- “If there’s a real commitment to having a robust and effective shadow cabinet, which can be expected to give a workable feedback, then enough resources would have been allocation to enable it to function in consonance with its responsibilities,” the Malindi MP (CUF) and shadow minister of State in the Vice-President’s Office (Union Affairs and Environment), Mr Ally Saleh.
Dar es Salaam. Given the pivotal role of the political opposition in any parliament as the ‘watchdog of the watchdogs’, shadow ministers and analysts in Tanzania are agreed that it is important for the country’s development partners and the government to consider rendering some support, specifically earmarked for the shadow cabinet to make sure it carries out its functions smoothly – and make an impact.
“If there’s a real commitment to having a robust and effective shadow cabinet, which can be expected to give a workable feedback, then enough resources would have been allocation to enable it to function in consonance with its responsibilities,” the Malindi MP (CUF) and shadow minister of State in the Vice-President’s Office (Union Affairs and Environment), Mr Ally Saleh.
A shadow cabinet is a team of senior spokespeople chosen by the Leader of the Opposition to mirror the cabinet in Government. As an important feature of the Westminster system of government – which the Tanzanian parliament follows – the shadow cabinet’s key responsibility is to criticise the policies and actions of the government of the day, as well to offer an alternative governance program. Each member of a shadow cabinet is appointed to lead in a specific policy area for the opposition party, and to question and challenge their counterparts in the cabinet. In this way, the official opposition seeks to present itself as an ‘alternative government-in-waiting.’
Section 15 (2) of the Standing Orders of the Union National Assembly is where the shadow cabinet draws its mandate. The section outlines in so many words that the leader of the opposition in the parliament will appoint members from his/her party, or from the official opposition camp in the House who will be chief spokespersons of the opposition camp regarding the relevant government ministries.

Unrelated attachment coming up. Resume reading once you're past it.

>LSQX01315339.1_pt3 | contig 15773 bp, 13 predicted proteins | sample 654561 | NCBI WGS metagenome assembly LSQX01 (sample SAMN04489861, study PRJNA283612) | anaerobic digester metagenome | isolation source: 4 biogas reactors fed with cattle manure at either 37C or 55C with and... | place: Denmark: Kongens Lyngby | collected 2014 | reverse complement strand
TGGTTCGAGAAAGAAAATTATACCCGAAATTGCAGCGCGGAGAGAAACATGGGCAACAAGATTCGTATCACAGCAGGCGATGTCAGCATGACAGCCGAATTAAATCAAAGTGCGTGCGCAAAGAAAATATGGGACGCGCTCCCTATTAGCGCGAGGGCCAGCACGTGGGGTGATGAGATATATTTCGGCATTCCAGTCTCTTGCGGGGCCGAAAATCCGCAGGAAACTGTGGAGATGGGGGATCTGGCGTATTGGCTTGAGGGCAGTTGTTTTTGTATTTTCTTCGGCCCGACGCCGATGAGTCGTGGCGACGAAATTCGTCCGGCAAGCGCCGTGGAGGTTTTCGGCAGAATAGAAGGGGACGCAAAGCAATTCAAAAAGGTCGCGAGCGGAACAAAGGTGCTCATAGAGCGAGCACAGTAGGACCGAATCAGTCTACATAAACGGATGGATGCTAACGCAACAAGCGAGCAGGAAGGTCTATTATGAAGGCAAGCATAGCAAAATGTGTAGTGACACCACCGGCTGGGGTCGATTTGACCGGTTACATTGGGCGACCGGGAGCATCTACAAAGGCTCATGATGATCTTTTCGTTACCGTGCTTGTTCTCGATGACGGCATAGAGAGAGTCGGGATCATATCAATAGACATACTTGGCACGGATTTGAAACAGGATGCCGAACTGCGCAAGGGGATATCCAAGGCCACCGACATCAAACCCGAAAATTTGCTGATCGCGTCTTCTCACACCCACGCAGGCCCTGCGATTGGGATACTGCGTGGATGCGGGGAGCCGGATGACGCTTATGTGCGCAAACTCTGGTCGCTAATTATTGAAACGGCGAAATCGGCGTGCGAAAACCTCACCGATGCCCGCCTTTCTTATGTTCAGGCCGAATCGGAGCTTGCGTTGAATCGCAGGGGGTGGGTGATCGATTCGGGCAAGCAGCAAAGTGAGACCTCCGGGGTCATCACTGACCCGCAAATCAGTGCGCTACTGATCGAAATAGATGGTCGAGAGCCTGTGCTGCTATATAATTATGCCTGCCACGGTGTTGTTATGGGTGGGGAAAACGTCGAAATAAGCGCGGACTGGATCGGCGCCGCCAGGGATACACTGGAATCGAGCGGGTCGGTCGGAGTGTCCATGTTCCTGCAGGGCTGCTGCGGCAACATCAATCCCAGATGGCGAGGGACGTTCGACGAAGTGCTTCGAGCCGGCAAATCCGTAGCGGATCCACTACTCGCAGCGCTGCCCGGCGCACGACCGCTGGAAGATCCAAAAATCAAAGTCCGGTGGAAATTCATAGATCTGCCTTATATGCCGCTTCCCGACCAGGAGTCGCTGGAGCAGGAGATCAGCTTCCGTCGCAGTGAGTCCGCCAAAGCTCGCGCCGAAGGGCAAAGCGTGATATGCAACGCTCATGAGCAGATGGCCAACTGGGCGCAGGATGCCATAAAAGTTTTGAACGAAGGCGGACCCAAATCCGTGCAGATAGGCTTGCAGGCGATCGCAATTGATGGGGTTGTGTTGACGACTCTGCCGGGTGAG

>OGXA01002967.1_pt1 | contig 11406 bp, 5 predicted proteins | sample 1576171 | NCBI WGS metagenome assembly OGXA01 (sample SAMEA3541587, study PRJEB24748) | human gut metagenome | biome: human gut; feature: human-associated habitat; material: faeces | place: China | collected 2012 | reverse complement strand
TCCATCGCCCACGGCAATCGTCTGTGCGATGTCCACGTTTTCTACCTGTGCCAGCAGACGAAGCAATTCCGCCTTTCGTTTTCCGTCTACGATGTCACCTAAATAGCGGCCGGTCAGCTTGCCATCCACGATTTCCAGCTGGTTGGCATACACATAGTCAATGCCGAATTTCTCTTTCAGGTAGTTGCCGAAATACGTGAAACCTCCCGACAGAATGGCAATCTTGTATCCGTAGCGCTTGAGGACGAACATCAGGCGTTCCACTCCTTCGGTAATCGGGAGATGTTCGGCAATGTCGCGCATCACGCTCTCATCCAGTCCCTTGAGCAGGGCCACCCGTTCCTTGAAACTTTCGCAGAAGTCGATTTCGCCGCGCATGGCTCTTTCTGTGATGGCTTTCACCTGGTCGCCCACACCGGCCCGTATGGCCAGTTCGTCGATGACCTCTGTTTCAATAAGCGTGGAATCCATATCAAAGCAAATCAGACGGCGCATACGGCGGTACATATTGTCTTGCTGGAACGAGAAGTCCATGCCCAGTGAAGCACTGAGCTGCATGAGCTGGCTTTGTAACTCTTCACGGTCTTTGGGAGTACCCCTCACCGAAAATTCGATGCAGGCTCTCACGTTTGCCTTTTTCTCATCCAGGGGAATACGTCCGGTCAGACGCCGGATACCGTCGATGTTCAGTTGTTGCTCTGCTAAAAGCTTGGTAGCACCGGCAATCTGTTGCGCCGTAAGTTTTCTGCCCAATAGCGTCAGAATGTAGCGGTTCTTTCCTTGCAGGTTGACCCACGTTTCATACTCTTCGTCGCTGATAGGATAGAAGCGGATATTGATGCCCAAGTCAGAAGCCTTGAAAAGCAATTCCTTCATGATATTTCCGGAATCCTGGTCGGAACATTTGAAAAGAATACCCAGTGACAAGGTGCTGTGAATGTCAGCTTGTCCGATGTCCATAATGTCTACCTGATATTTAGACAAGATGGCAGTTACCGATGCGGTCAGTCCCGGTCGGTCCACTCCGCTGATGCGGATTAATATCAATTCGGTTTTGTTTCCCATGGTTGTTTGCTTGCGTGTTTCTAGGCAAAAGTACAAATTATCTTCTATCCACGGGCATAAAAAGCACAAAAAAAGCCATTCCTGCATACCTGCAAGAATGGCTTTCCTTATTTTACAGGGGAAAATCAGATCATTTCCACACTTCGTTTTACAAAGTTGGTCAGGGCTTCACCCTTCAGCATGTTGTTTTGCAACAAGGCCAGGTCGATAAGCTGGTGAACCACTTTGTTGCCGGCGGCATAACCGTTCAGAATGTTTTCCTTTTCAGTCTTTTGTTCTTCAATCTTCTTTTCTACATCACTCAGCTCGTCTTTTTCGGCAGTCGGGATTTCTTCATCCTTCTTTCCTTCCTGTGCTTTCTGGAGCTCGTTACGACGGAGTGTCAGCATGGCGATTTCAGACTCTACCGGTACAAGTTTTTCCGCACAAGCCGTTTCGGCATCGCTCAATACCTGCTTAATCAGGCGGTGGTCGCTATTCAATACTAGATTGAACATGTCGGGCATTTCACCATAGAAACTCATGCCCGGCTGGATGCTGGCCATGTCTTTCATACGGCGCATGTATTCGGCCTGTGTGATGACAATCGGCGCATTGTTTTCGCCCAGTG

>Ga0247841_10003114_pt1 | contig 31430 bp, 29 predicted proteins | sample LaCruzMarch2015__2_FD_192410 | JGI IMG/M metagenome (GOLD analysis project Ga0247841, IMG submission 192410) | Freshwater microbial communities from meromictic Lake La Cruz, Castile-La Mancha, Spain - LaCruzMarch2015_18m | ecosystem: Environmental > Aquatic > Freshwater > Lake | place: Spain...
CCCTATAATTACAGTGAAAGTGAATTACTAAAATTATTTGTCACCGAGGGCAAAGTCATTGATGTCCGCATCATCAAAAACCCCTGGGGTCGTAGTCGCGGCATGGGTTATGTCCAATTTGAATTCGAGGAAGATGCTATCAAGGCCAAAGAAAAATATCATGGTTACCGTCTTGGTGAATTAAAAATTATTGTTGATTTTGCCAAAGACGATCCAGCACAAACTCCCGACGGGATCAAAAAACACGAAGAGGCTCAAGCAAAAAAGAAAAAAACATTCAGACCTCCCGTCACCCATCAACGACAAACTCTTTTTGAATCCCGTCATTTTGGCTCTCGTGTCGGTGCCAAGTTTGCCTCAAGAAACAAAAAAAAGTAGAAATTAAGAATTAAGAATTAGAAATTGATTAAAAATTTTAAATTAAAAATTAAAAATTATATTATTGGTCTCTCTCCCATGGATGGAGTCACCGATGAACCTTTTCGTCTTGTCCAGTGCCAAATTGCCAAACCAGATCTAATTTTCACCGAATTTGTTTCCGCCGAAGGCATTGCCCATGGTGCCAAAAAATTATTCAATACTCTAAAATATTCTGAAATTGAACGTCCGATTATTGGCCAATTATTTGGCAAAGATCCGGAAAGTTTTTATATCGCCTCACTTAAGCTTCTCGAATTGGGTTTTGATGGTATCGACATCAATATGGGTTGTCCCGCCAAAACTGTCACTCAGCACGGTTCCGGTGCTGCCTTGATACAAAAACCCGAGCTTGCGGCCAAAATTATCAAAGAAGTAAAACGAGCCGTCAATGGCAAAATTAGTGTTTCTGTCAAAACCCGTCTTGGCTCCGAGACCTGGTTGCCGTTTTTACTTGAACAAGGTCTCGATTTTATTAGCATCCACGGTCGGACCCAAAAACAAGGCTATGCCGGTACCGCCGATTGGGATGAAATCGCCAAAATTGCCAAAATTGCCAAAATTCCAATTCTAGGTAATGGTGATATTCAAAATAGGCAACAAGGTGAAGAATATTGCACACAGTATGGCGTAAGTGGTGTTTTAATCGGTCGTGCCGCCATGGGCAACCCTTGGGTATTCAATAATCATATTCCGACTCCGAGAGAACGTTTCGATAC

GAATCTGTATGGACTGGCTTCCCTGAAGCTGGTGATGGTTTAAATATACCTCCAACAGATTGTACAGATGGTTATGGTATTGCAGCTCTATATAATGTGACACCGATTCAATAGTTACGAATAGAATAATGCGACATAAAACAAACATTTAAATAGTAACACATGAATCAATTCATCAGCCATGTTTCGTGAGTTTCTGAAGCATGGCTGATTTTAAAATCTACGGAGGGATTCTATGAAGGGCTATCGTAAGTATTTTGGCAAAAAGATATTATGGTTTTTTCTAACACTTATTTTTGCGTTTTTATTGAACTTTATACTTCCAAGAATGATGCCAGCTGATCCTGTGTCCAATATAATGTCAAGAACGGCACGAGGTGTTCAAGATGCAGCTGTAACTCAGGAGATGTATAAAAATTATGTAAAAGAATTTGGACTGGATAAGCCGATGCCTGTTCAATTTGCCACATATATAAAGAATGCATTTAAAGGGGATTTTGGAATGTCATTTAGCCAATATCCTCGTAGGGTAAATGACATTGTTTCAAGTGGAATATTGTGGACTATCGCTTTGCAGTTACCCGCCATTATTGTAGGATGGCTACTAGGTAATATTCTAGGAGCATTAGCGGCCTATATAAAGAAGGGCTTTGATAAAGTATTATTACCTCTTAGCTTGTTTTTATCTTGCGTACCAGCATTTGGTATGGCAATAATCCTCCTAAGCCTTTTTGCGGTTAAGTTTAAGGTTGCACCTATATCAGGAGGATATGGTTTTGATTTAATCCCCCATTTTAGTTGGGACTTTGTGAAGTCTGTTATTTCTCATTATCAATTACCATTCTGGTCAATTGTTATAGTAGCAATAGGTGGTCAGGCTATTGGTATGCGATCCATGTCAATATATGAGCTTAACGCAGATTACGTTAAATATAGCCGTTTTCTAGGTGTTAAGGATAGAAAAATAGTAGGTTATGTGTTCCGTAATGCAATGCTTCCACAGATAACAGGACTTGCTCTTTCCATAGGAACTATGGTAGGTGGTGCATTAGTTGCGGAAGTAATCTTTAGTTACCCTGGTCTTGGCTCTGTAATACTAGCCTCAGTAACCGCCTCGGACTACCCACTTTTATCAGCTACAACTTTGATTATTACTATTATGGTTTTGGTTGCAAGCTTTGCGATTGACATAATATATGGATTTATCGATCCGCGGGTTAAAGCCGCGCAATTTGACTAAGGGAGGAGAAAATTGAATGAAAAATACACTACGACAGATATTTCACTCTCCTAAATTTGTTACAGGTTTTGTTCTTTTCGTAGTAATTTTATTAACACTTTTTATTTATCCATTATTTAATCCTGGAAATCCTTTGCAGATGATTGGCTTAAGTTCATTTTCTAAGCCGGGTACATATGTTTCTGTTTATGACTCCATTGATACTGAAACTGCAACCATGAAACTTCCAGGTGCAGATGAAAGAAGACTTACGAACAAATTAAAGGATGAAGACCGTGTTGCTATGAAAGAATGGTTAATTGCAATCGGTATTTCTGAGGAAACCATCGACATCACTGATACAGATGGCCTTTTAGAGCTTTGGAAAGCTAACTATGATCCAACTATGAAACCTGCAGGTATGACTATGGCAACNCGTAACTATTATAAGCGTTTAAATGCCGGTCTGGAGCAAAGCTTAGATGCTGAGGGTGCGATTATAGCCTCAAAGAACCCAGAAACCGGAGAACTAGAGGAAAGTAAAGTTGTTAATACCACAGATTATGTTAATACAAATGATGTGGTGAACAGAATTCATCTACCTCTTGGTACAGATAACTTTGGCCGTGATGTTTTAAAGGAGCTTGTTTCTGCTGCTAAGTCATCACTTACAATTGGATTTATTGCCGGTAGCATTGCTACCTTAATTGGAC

Yet, despite this recognition, the Standing Orders do not assign any privileges to shadow ministers; nor do they state specifically what will be the roles of the shadows ministers so appointed.
It’s this incoherence, and others like that – which experts in the ‘Bunge’ business have identified to be worked on so that the current state of affairs (whereby we have a shadow cabinet whose contribution is very minimal and less impactful) – that needs to change.
Bunda-Urban MP Esther Bulaya is the shadow minister of State in the Prime Minister’s Office (Policy, Parliament, Work, Youth, Employment and Disabled). Speaking during an interview with the Political Platform, Bulaya said that – despite the existing challenges – they always strive to look for a space to fit in while crying of being deprived of sufficient funding.
“I’m talking about subsidies like allowances that would enable us to carry out even simple researches in keeping with our roles as ‘watchdogs’ of the government,” she elaborated.
She lamented that the low status to which they have been assigned in the National Assembly, as well as being ignored, do not constitute the excuses of abating their designated roles – and stop serving the best interests of the country!
“As my title requires, I always make sure that the Standing Orders – and other policy issues related to the ministry that I monitor – are adhered to and properly implemented… I well understand that this comes with consequences including being expulsed from the august House proceedings,” she said.
She says it’s not true that shadow ministers derail the government’s development drive – as the government seems to perceive them. Shadow ministers just do what is expected of them: to critique government policies and present alternatives.
If this sounds unacceptable, she argues, then the government should not have adopted the Westminster model of Parliament in the first place.
Ms Bulaya seems irritated by the Parliament editing their speeches intended for the National Assembly. This denies the public the opportunity to hear both sides of an argument.
Malindi MP Ally Saleh has identified the structural weaknesses where shadow cabinet appointments sometimes clash with the Steering Committees memberships. This is among the several factors that impede diligent performance of the roles of shadow ministers.
Working space is another issue. Drawing examples from other Commonwealth parliaments – for example, the UK parliament – where, apart from having the office of the Leader of Opposition, members of the shadow cabinet are accommodated, being provided with working space of their own. This enables them to function smoothly.